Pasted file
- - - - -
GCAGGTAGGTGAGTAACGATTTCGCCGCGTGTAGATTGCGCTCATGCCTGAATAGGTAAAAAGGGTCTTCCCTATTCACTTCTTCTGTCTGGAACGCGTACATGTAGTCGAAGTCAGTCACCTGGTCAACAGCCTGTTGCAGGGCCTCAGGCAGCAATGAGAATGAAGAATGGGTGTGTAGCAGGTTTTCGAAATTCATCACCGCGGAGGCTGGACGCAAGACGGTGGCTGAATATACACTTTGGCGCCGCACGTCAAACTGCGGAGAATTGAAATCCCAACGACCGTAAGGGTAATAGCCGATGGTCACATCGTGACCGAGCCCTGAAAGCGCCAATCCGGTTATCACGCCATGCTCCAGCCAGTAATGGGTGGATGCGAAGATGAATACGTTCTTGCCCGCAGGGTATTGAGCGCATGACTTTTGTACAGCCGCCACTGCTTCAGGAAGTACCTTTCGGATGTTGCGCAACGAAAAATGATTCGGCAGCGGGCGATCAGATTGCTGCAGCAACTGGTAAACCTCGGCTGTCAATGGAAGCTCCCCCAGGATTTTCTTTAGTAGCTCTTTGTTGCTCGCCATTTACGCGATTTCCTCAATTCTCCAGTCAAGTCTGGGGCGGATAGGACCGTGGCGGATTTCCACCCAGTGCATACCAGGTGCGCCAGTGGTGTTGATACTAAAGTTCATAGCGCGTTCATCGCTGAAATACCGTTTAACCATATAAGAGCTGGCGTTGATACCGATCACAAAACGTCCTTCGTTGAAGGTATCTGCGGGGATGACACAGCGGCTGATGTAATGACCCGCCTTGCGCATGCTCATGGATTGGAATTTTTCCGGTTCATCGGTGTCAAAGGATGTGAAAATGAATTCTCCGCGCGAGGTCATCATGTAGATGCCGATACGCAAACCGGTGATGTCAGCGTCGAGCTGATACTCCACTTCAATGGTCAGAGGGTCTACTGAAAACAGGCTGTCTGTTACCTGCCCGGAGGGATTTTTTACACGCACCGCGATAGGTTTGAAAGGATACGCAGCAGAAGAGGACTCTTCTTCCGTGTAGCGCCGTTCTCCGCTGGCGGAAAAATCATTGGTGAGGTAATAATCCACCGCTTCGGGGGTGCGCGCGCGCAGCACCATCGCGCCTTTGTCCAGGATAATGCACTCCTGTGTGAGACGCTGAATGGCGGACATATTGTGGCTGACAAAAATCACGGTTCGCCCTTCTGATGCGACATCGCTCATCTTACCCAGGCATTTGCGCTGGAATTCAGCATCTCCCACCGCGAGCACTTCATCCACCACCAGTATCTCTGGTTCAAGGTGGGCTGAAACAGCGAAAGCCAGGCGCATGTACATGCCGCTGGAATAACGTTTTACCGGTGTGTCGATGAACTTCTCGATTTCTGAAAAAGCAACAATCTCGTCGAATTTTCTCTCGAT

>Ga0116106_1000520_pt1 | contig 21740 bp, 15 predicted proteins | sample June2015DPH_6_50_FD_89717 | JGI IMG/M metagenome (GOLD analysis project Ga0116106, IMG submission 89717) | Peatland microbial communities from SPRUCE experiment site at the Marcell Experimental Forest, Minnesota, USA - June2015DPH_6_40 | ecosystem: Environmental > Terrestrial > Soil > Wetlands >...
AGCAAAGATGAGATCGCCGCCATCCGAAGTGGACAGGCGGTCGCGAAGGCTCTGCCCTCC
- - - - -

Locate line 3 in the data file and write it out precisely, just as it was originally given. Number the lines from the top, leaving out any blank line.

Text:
AGCAAAGATGAGATCGCCGCCATCCGAAGTGGACAGGCGGTCGCGAAGGCTCTGCCCTCC